High intake of carbohydrates and dietary fiber is linked to lower body weight but not all fibers are equally effective at promoting satiety and decreasing food intake. Saris has reported an inverse relationship between carbohydrate intake and body mass index (BMI) in several studies. A multidisciplinary study of more than 5,000 individuals observed that obesity was associated with increased energy intake and decreased consumption of fiber-rich foods like fruits and vegetables. Fiber displaces available calories and nutrients from the diet and increases chewing, which limits intake by promoting the secretion of saliva and gastric juice, resulting in an expansion of stomach and increased satiety. It has also been observed that higher viscosity fibers are most successful in promoting satiety, while soluble fibers appear to have minimal effects on satiety, even if consumed in very large doses.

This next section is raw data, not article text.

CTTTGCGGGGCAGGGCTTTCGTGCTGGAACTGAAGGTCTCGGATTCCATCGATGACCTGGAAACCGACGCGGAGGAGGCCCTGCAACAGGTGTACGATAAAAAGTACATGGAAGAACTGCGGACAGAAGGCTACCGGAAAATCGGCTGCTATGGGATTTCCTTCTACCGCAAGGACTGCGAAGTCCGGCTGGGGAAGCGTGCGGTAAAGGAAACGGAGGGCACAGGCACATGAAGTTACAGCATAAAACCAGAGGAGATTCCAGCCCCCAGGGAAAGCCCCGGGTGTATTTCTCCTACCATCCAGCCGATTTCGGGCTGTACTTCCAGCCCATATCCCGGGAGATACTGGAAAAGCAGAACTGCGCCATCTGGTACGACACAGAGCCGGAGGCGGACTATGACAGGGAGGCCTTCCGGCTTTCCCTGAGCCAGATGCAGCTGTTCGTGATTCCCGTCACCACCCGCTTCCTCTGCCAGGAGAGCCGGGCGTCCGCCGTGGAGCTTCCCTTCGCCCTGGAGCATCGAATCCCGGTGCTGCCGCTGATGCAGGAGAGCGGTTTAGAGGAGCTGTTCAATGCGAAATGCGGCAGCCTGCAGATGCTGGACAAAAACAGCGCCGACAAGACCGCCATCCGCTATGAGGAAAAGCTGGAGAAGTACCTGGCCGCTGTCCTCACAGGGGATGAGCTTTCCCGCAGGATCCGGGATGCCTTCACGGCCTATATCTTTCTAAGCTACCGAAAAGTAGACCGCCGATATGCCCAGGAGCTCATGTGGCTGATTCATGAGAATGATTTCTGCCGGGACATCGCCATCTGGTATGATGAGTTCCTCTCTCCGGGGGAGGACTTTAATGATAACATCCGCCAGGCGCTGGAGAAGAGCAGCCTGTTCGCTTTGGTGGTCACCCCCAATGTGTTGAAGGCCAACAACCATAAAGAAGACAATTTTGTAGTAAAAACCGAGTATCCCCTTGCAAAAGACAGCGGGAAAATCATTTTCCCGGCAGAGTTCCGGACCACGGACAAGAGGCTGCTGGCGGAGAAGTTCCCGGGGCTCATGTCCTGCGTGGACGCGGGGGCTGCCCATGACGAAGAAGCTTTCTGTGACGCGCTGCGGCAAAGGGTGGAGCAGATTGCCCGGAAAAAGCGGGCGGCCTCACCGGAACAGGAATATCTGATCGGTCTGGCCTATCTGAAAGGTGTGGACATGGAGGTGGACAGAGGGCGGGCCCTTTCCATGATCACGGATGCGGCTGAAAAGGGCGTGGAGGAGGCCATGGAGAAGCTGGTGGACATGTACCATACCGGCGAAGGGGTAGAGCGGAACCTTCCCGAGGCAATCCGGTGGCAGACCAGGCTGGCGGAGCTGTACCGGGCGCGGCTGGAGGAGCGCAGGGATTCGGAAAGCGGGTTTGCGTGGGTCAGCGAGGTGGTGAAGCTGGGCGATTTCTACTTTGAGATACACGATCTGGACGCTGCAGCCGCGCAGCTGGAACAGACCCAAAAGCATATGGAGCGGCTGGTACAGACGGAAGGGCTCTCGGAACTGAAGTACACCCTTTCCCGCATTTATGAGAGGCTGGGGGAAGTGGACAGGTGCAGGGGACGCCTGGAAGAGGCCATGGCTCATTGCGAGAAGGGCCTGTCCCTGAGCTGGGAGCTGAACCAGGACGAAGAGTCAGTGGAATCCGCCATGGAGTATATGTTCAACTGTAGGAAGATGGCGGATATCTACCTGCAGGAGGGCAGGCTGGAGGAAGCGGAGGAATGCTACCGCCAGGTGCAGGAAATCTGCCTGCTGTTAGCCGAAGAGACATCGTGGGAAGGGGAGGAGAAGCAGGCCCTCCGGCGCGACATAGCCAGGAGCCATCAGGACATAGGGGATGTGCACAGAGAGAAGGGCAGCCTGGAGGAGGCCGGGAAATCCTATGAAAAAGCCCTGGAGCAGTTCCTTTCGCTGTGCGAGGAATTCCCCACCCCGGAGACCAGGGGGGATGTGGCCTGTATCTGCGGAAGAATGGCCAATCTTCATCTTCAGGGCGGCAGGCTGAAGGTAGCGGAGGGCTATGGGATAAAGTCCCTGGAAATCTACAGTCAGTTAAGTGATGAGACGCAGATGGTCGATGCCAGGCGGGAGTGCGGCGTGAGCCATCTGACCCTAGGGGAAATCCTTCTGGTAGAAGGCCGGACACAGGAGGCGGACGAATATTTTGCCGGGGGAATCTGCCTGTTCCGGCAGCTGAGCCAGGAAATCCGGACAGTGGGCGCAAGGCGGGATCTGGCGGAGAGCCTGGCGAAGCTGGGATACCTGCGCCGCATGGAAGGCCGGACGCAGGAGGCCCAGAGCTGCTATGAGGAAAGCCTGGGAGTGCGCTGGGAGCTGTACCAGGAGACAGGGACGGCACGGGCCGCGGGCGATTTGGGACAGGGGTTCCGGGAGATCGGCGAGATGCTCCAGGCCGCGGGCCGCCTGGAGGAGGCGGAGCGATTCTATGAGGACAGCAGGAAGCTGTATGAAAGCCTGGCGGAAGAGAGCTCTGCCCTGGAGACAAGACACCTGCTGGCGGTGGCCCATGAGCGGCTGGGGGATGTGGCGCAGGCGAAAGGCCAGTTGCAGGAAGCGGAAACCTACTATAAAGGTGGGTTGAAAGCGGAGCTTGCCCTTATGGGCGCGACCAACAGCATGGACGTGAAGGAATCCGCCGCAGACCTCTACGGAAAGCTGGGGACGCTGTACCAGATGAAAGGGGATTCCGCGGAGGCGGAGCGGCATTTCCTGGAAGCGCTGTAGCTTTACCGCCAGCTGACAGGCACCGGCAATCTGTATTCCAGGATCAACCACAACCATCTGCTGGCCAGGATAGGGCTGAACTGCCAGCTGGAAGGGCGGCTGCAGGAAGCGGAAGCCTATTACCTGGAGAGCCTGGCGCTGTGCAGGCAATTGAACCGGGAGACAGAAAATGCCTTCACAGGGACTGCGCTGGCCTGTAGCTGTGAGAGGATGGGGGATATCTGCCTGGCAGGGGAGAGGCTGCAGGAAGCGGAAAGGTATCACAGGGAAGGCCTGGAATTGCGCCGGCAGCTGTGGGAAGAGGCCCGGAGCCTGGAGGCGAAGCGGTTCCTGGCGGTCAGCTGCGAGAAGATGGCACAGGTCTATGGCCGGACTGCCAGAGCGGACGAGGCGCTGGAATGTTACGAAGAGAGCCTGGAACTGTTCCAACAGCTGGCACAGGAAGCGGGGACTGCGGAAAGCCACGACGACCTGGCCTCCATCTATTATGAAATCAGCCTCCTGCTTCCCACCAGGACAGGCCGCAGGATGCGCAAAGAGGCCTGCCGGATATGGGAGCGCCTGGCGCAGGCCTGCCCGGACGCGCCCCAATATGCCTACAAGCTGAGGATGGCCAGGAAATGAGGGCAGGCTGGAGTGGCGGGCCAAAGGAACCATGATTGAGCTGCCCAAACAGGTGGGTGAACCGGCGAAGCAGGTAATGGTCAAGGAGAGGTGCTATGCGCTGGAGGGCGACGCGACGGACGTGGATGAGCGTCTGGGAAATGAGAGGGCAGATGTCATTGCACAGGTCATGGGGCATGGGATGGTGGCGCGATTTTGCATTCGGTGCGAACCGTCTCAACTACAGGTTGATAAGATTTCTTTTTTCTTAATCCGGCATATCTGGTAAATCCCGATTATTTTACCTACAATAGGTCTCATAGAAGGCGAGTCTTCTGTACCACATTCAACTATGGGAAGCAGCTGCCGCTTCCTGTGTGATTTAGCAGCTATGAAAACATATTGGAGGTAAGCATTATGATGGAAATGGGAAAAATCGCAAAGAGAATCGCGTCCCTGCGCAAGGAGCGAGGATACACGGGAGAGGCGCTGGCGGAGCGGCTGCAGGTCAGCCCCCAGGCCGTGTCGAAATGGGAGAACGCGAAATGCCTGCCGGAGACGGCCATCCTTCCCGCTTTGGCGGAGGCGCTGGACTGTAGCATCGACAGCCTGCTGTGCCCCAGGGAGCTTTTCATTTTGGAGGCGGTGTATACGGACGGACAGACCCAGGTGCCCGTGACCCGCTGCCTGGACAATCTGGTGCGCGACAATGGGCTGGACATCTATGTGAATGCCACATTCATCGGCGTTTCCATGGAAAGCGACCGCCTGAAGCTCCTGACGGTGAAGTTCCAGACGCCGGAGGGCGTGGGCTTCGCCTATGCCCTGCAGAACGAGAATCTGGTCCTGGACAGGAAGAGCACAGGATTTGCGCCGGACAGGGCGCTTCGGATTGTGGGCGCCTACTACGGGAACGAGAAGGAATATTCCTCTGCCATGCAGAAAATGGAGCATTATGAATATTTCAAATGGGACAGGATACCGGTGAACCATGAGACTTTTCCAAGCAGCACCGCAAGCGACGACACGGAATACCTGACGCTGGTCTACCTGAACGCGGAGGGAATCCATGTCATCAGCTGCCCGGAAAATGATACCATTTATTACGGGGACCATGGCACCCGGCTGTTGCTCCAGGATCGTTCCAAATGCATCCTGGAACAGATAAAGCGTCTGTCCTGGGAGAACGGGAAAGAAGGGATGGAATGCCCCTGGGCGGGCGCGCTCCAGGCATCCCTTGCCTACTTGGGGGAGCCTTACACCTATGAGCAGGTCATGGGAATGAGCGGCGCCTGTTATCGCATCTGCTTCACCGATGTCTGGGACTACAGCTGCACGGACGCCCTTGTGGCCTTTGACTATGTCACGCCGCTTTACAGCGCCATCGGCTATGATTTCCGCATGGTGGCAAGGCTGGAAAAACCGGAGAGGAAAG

|Original language||English (US)|
|Number of pages||8|
|Specialist publication||Food Technology|
|State||Published - Feb 1 2008|